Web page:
This paper focuses on faith schools in a European context and highlights some of the key factors driving change in this area. These include structural pressures on religious schools (such as transformations around age, religion, ethnicity and secularisation), political forces such as the mediatisation and personalisation of politics, changes in party systems and electoral change, as well as the growth of "secular progressive" voices in public debate, transformations in the relationship between state and society (e.g. changes in the governance of domains traditionally of relevance to religion, such as health and education), and processes of Europeanisation, in which cultural and religious diversity is embedded in supranational human rights regimes, such as the Equality and Human Rights Commission (ECHR).
Against this backdrop, the study highlights a rise in public funding for religious schools across Europe, and questions why this is taking place. One explanation is that the demand for faith-based schooling is on the rise due to the idea that faith schools obtain better educational outcomes. While much of the paper consists of a broad overview of the macrodynamics around the European debate on faith schools, the author also argues that religious schools function as domains of exclusion, creating problems for those attempting to justify continued state funding.
A PDF copy of this paper is also available on ResearchGate. Click here to access.
Racial Discrimination by Religiously Selective Faith Schools: A Worsening Problem
Accord / Fair Admissions Campaign (2015).
The study examines the way in which socially selective admissions processes for faith schools can lead to indirect racial discrimination. The report provides a range of evidence to show how social selection takes place, and argues that this also has a racial dimension given that more affluent families are better equipped to navigate the system. The report states that: 'Indirect racial discrimination by religiously selective schools should worry those concerned about cohesion in society', and calls for schools to be less religiously selective 'or for them to move away from religious selection altogether'.
A PDF copy of this report is available for download. Click here to access.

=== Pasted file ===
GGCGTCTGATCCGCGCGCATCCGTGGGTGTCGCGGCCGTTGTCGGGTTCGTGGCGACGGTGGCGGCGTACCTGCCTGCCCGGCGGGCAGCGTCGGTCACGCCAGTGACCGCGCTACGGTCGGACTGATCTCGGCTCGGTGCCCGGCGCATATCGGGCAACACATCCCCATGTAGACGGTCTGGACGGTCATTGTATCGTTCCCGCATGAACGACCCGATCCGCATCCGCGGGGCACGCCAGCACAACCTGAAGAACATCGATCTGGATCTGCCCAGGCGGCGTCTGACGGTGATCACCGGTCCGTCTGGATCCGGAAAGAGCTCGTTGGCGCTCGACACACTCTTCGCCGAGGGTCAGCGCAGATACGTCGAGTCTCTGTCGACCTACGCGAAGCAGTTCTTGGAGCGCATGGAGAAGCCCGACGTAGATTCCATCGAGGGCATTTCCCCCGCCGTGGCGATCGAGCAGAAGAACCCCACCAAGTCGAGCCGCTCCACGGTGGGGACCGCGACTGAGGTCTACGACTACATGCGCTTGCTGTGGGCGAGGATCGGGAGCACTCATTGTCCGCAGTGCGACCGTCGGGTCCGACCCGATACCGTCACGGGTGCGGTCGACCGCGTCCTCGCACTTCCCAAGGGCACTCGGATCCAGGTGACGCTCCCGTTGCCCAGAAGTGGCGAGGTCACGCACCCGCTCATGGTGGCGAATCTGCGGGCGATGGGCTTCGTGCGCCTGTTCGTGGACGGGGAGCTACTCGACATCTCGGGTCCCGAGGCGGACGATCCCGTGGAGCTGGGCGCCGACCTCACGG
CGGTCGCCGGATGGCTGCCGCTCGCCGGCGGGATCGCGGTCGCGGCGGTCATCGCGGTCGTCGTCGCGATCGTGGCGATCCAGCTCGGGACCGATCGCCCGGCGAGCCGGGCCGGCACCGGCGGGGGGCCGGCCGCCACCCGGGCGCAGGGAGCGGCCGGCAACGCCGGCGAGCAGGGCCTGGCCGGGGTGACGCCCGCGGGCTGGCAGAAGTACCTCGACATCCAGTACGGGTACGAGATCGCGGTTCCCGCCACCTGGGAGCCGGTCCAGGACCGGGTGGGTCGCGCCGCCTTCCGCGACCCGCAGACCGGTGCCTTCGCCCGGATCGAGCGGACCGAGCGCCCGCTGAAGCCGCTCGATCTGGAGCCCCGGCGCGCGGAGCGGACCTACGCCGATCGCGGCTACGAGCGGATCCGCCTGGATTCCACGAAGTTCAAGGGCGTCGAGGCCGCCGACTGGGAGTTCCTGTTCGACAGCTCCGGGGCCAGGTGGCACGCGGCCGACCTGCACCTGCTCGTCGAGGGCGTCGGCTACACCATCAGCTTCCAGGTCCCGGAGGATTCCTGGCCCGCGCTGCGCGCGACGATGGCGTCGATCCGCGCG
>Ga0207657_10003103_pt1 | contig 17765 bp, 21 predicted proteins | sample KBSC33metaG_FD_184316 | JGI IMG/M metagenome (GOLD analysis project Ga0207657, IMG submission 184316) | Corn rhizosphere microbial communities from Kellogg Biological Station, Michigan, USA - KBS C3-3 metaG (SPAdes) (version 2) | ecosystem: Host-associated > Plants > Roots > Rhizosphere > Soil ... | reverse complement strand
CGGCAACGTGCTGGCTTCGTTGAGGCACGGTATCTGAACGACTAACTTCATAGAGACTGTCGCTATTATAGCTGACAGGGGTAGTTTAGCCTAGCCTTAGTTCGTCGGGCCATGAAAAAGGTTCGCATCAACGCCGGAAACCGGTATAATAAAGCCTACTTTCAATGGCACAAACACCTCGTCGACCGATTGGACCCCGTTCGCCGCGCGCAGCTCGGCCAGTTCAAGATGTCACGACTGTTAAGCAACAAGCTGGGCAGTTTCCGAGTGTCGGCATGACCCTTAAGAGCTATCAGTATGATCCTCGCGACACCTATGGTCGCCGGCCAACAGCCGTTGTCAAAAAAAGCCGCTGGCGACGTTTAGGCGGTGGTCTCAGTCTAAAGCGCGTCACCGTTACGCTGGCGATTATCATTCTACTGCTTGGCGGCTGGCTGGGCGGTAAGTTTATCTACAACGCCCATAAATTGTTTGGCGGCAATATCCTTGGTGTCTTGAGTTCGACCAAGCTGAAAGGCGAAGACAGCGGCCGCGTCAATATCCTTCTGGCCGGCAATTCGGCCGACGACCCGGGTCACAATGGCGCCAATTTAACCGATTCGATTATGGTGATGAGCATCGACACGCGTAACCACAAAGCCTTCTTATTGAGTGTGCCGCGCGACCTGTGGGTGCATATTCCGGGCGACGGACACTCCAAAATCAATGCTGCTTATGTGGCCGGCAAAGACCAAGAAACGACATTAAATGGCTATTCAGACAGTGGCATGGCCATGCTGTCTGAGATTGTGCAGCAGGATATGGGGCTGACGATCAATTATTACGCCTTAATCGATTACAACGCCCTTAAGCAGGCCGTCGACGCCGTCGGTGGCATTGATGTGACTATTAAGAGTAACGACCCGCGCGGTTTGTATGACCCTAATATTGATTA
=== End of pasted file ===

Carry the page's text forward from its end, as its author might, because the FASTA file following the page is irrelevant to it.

Kingdom United? Thirteen Steps to Tackle Social Segregation
Social Integration Commission (March 2015).
This report from the Social Integration Commission explores ways of promoting social mixing between people from different ethnic and age groups and income backgrounds. It notes that faith schools have ongoing challenges in ensuring that pupils are able to mix with children from different backgrounds, and calls on the Department for Education to approve applications for new faith schools only in circumstances where they have 'a clear plan for pupils to meet and mix with children from different faith backgrounds and communities'.
A PDF copy of this report is available for download. Click here to access.
Divisive Faith Schools Urgently Need Reform
J. Romain (2015), The Ins and Outs of Selective Secondary Schools: A Debate, Civitas.
This article discusses the variety of ways in which faith schools have a negative impact on social cohesion. The author claims that: 'while many faith schools have laudable aims, others have been set up precisely because they wish to avoid any integration with wider society'. They add that: 'In no other part of public life or state-funded institutions can you be selected or turned away because of your religion: not in hospitals, libraries, the police force, the civil service or anywhere else. It is illegal and morally unthinkable. Yet that is exactly what happens with state-funded faith schools'.
A PDF copy of this report is available for download. Click here to access.